Loudest Voice? Smartest Voice? Flashiest Follower List?
When discussing leadership, we often refer to charisma — that inexpressible “something” that catches our fancy and holds it. I might prefer the term inspiration, knowing that an inspiring leader is not necessarily a charismatic one and vice versa. Still, Americans like their leaders ballsy, brassy, and preferably good-looking, though these same attributes (except the last) are not taken as positives when it comes to female leaders.
Even when we consider what HBR has to say (above), is the “coach” leadership archetype necessarily the loudest voice or the sexiest one? Is the transactor the smartest in the room, or just the most talented at getting a deal done? Does it really matter who has the flashiest follower list? Better stated, when does it matter?
Every leader doesn’t need to shout, nor surround himself with “followers” to echo his words or populate his virtual armies. (We know that armies — and followers — can be bought. We also understand that some follow out of desperation and others out of conviction. Which would you rather rely on? Again, another discussion.)
As for scoring our leadership capabilities by the number of followers we can lay claim to, whether a crowd at a rally or the latest figures in social media, a “following” is no measure of our good judgment, our true “worth,” or our ability to execute.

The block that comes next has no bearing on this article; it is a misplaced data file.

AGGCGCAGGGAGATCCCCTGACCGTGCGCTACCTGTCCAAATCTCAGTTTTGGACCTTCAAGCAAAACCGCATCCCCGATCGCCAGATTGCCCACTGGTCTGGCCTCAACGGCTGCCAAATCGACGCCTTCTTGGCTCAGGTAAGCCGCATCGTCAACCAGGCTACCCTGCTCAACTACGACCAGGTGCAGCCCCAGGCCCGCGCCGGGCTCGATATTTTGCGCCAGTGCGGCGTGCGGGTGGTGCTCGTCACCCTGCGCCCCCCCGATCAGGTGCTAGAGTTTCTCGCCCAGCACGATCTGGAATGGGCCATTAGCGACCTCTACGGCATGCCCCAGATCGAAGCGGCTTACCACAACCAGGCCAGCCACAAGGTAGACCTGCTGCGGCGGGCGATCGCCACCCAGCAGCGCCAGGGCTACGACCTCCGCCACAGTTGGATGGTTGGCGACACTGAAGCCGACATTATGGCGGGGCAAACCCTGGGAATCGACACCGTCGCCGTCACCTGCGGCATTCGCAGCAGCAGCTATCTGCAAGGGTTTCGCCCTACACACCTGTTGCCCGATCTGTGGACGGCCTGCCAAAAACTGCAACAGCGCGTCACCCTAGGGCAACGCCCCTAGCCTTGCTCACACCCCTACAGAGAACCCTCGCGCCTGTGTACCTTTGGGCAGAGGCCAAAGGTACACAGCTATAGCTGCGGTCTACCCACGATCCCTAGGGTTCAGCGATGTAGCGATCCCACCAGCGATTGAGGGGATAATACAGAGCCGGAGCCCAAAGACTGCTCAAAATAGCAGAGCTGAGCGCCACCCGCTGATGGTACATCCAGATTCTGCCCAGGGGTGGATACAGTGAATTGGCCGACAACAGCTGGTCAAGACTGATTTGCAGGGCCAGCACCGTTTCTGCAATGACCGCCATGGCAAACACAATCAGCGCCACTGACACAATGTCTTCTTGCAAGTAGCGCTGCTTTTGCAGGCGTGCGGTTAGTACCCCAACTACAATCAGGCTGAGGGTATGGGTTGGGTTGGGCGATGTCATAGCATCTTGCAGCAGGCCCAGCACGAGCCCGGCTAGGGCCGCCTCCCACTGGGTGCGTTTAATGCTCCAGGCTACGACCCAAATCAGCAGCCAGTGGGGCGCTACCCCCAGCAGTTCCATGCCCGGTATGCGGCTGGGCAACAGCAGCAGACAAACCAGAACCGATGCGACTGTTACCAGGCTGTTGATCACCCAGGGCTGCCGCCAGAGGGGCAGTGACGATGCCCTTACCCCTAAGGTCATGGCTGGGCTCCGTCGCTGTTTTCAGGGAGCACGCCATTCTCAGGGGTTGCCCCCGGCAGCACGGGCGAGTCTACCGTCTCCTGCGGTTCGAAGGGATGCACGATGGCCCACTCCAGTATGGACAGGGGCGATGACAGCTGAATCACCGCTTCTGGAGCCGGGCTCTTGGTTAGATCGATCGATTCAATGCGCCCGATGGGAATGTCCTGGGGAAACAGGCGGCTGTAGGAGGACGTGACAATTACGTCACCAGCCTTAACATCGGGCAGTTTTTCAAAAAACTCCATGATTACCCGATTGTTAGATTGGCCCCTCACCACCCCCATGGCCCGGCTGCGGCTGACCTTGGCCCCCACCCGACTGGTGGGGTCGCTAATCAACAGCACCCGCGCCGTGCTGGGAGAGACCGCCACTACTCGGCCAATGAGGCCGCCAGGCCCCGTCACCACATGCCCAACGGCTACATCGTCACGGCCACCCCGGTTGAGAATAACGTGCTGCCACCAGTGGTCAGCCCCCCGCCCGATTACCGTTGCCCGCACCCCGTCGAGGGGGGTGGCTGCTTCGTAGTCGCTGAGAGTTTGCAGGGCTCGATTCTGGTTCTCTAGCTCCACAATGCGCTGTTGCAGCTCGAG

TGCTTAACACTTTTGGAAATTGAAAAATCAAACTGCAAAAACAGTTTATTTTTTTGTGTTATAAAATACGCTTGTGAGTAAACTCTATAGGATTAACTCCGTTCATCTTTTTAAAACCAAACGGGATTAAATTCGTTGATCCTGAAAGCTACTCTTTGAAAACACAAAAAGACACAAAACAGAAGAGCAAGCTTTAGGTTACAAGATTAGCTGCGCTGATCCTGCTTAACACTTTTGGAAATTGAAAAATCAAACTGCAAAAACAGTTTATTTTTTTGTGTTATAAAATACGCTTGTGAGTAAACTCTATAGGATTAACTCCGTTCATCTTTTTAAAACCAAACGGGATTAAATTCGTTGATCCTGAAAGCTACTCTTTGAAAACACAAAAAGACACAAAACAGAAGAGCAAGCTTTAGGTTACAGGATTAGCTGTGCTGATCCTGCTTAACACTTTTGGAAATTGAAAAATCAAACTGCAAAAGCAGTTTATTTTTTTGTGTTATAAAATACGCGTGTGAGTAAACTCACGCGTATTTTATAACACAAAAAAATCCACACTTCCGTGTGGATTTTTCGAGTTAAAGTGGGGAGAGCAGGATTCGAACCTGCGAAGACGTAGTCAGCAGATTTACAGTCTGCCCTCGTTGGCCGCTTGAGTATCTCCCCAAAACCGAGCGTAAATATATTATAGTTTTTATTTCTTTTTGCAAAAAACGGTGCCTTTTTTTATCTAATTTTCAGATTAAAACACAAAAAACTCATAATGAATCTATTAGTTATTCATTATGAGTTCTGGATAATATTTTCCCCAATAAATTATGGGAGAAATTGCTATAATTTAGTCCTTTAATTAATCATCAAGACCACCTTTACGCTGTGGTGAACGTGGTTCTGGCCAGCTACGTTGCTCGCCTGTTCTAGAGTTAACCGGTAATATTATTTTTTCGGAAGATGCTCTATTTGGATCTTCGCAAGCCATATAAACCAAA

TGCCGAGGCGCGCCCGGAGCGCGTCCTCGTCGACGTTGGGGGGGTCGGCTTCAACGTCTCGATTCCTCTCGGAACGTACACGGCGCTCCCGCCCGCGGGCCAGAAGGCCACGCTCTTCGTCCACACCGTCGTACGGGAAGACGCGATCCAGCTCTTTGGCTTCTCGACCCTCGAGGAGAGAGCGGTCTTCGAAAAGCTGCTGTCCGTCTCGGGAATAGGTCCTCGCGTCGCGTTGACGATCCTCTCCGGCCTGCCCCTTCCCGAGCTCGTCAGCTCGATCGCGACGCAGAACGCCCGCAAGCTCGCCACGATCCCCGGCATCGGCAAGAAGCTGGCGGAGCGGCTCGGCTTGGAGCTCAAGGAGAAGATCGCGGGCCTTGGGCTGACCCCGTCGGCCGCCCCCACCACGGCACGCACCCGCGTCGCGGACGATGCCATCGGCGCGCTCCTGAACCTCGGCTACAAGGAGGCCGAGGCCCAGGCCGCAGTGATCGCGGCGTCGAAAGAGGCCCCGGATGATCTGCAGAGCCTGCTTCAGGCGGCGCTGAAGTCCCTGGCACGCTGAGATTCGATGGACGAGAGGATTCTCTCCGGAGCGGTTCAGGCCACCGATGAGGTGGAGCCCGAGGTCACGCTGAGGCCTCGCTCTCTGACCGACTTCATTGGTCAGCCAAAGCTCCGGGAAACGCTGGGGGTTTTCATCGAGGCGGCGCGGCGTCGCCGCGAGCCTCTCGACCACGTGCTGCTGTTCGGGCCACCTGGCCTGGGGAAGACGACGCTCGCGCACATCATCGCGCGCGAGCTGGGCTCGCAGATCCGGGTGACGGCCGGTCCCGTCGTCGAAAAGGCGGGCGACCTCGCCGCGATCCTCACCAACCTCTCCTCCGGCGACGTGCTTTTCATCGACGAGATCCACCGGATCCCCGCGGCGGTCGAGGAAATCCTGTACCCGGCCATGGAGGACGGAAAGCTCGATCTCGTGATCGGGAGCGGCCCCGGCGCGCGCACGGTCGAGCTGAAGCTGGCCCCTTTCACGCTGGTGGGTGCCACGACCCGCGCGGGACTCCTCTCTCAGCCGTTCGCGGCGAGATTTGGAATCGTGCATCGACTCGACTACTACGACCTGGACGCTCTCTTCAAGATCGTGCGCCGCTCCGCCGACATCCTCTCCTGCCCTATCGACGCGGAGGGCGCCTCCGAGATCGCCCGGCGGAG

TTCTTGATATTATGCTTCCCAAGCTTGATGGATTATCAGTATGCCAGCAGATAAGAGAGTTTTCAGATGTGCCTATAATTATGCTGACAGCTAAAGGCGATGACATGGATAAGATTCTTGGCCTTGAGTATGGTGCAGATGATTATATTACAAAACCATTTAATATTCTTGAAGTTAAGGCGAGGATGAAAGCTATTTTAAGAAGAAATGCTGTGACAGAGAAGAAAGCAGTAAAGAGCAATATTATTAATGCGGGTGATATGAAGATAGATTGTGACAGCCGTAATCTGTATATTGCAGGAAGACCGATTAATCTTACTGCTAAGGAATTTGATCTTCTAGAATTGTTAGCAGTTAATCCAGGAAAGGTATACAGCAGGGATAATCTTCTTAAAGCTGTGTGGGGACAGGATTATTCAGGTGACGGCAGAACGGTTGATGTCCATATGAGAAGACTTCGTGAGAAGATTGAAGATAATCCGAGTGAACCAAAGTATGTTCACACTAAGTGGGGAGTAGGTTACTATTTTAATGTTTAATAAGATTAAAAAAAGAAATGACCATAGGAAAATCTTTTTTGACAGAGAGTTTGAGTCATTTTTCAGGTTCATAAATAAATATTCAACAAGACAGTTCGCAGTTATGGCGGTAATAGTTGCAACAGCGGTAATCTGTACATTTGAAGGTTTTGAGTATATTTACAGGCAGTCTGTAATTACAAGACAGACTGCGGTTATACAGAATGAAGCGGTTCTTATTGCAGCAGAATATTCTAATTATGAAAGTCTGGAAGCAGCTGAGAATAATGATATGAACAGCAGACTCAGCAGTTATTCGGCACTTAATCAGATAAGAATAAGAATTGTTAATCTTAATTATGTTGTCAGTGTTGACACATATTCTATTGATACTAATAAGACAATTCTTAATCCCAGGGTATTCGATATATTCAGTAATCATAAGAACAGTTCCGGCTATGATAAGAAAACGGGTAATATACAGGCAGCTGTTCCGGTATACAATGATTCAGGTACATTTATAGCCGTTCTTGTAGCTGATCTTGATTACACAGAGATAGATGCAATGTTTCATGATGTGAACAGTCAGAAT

Unrealistic and Counterproductive Expectations
Ms. Cain specifically addresses decision-makers in the college admissions process who fail to see the value in different types of leadership — for example, those who will solve critical mathematical problems or create literary gems. Reading between the lines, one can only ask: Where are the great thinkers, the philosophers, the creatives, the dreamers, and simply the talented hard-workers so vital to real achievement? Don’t they have a place in our best schools? Don’t they have a place in our society? A respected and valued place?
If everyone is a leader, who gets the work done? If there are insufficient skills and knowledge to do the heavy lifting of innovation, research, analysis, execution, follow-up, and necessary adjustments — where does that leave us?
Where is the quiet spark of genius allowed to thrive? The genius of the technologist, the musician, or the humorist? Where is the substance behind the rhetoric or the rallying cry?
Seven years ago as one of my sons was struggling with college applications, we were having precisely this conversation. He was dismayed that his accomplishments had little to do with traditional leadership. He felt less valuable than the other candidates he imagined would have been captain of the debate team or senior class president.
At the time, I posed this question: Must everyone be a leader to succeed? And as I wrote then:
If everyone was a leader, who would follow? And if there weren’t independent spirits (driven to pursue their passions and thus fill our world with their scholarly, scientific, and creative output), where would we be then?
Hello, Pied Piper?